“You are hereby directed not to enter the College campus or any College owned property at any time for any reason”
reads a one- page letter sent through courier by administrators no more than a day after an upsetting classroom incident had come to their attention.
If you thought that was V-Tech officials getting the perp of reportedly the biggest campus massacres in the US out of the classroom, you thought wrong.
Probably nothing says more about the priorities of the political culture nowadays than the reported firing last week of Nicholas Winsett, a teacher at Boston’s Emmanuel College.
On Wednesday, two days after the Virginia massacre, Winsett enacted a little skit in his classroom to illustrate his argument that the massacre could have been prevented had the university policy allowed guns on campus
During the skit, Winsett used a marker to pretend to shoot at a student who had previously been prepped to simulate firing back. He was illustrating his point that had there been guns on campus, the V-Tech shooting might have been averted. That, of course, is debatable.
But, of course, debating things is precisely what professors do.
He seems to have made some thoughtful points:
He asked students what the impact of this tragedy on the stock market was (nil) to show that a sensational tragedy does not equate to something that has a deep social impact.
He also argued that the incidence of such killings is miniscule. You are more likely to be shot in a convenience store or struck by lightning than killed in a mass shooting.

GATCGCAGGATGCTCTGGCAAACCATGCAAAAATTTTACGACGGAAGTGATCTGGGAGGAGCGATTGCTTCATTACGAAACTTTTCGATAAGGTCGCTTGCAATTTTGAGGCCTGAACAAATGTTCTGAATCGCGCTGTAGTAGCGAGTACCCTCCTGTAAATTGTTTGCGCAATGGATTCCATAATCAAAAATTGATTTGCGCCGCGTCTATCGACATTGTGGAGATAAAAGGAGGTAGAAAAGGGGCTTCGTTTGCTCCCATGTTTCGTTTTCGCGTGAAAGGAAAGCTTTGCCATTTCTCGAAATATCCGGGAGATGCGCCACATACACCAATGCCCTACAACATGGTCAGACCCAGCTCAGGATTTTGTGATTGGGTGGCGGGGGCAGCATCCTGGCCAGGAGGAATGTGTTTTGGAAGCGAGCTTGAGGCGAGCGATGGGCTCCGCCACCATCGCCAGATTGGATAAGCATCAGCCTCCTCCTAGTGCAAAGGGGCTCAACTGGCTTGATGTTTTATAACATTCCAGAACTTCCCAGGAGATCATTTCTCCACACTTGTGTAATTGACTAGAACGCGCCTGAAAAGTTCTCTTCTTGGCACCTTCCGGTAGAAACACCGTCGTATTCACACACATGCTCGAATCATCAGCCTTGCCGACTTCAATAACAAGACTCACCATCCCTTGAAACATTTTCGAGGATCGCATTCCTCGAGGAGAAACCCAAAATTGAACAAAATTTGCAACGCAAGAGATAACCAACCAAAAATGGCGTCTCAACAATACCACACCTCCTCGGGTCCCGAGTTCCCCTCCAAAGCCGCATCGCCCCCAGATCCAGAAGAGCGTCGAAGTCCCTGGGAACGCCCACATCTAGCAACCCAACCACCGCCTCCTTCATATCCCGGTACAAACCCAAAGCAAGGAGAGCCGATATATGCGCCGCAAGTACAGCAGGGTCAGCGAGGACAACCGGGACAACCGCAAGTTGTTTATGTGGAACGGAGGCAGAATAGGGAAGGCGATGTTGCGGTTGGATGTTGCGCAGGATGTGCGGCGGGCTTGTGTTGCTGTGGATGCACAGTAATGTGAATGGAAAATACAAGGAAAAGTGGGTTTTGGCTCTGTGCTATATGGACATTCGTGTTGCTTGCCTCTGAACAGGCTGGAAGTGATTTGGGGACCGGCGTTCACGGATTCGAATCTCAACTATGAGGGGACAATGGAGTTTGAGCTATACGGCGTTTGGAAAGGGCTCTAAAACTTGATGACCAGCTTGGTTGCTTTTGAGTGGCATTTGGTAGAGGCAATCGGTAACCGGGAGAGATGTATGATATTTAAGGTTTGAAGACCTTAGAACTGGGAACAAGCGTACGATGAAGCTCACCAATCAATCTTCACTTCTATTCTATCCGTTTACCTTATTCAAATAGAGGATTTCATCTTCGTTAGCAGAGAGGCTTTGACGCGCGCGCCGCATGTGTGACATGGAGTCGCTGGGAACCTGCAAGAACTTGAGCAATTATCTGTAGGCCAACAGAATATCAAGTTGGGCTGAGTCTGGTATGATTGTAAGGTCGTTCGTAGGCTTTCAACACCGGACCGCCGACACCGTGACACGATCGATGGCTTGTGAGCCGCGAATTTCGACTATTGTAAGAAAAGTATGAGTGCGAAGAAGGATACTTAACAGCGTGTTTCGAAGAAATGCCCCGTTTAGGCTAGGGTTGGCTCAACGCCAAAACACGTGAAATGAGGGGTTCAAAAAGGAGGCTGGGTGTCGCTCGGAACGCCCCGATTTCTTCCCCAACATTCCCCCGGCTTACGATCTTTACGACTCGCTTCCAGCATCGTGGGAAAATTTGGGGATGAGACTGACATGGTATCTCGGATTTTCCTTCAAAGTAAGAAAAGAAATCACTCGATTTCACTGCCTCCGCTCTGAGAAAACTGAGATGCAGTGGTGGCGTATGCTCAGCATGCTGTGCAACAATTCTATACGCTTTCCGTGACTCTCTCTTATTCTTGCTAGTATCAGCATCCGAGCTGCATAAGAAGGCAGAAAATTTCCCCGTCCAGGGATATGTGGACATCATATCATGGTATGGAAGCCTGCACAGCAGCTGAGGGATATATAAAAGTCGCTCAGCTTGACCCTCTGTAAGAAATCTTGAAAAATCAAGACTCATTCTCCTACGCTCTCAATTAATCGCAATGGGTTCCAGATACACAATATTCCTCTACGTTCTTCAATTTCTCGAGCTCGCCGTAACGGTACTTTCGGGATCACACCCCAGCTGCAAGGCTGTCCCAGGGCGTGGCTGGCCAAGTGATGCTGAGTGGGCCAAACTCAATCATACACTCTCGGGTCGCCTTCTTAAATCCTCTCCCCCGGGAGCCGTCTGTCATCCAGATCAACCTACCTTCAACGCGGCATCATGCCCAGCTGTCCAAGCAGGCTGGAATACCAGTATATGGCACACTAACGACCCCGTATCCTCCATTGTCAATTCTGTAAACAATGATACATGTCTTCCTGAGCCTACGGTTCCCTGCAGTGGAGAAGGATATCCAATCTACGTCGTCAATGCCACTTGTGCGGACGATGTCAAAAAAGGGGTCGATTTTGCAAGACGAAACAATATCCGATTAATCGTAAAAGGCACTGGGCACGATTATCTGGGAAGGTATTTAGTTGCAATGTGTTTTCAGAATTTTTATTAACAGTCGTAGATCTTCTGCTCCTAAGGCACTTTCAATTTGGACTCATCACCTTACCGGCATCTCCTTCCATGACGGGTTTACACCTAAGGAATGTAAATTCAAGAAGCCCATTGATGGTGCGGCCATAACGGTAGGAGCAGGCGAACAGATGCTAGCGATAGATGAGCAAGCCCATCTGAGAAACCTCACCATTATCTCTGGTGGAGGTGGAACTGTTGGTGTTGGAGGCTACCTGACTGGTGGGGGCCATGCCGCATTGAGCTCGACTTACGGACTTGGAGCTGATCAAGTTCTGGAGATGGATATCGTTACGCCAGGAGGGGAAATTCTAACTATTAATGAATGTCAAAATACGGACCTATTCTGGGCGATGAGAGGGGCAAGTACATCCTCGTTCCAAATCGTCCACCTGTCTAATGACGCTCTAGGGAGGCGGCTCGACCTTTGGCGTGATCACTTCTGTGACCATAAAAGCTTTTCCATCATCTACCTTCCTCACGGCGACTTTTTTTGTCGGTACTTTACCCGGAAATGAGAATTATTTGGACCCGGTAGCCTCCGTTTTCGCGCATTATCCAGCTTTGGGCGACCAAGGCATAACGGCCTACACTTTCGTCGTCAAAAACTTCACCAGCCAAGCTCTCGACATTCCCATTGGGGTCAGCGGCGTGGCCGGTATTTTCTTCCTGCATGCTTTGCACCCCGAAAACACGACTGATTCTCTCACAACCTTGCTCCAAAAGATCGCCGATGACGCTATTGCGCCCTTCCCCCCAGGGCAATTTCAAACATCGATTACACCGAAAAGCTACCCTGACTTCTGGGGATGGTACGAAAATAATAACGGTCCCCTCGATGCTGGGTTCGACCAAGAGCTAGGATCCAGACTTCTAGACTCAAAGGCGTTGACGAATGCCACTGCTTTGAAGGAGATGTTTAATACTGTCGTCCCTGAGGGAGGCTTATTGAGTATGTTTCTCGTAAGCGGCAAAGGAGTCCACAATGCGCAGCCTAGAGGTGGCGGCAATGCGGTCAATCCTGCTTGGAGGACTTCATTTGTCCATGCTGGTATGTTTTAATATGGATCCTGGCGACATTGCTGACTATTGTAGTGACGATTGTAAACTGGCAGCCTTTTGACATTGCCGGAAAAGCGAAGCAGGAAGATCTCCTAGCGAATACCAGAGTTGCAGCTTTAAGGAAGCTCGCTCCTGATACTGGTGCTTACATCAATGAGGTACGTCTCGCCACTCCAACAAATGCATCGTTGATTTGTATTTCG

His interpretation is open to question, of course. For one thing, I think he overlooks the importance of the twin issues of psychiatric drug use and the increase in police-state laws. But I doubt he is much off the mark on the statistics.
Here is a video he made for YouTube.
Emmanuel College claims he was making light of the tragedy at Virginia Tech. He is said to have made derogatory references to “rich, white kids.” The college is within its rights to maintain its standards – which may well have been violated by what he said. I don’t claim to know. But notice that they were quick to act without too much investigation.
Meanwhile, the President of V-Tech has yet to step down for the university’s role in witlessly enabling school shooter, Cho Seung Hui. Indeed, if we are to believe Steger, officials did all that could humanly have been done.
But this Time Magazine article calls him on that. V-Tech’s own guidelines contradict him (see my prior posts on this blog on the police response and the legal and psychiatric issues).
A glance at Dr. Steger’s professional record shows it to be an impressive one, which makes this turn in his career all the more tragic.
But this paragraph in his CV struck me as not tragic but ironic:
“Most recently, he has been asked by the Swiss Ambassador to the United States and The World Bank to serve on a committee to establish a foundation in the United States to conduct research on mitigating global natural disasters.”
Still, even if he resigned from V-Tech, Steger’s path is unlikely to be downward.
Right now, that’s not the case with Nicholas Winsett.